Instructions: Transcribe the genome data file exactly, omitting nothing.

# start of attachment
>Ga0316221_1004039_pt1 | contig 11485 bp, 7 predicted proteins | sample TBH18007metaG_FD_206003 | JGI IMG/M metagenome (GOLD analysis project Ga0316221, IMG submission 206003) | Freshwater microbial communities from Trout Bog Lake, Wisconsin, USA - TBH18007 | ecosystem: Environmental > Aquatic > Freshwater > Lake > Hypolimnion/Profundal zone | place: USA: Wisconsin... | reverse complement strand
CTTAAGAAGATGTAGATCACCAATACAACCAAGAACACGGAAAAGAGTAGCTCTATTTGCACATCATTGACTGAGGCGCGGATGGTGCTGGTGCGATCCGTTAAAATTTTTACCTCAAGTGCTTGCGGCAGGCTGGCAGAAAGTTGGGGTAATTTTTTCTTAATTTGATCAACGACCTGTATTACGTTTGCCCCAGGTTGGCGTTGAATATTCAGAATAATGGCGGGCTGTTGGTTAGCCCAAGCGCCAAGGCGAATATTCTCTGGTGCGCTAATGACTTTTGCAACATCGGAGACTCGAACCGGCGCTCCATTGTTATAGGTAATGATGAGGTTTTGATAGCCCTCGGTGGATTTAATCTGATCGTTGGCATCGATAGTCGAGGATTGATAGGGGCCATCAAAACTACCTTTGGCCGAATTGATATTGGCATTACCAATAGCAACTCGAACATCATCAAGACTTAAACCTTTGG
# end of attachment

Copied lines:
>Ga0316221_1004039_pt1 | contig 11485 bp, 7 predicted proteins | sample TBH18007metaG_FD_206003 | JGI IMG/M metagenome (GOLD analysis project Ga0316221, IMG submission 206003) | Freshwater microbial communities from Trout Bog Lake, Wisconsin, USA - TBH18007 | ecosystem: Environmental > Aquatic > Freshwater > Lake > Hypolimnion/Profundal zone | place: USA: Wisconsin... | reverse complement strand
CTTAAGAAGATGTAGATCACCAATACAACCAAGAACACGGAAAAGAGTAGCTCTATTTGCACATCATTGACTGAGGCGCGGATGGTGCTGGTGCGATCCGTTAAAATTTTTACCTCAAGTGCTTGCGGCAGGCTGGCAGAAAGTTGGGGTAATTTTTTCTTAATTTGATCAACGACCTGTATTACGTTTGCCCCAGGTTGGCGTTGAATATTCAGAATAATGGCGGGCTGTTGGTTAGCCCAAGCGCCAAGGCGAATATTCTCTGGTGCGCTAATGACTTTTGCAACATCGGAGACTCGAACCGGCGCTCCATTGTTATAGGTAATGATGAGGTTTTGATAGCCCTCGGTGGATTTAATCTGATCGTTGGCATCGATAGTCGAGGATTGATAGGGGCCATCAAAACTACCTTTGGCCGAATTGATATTGGCATTACCAATAGCAACTCGAACATCATCAAGACTTAAACCTTTGG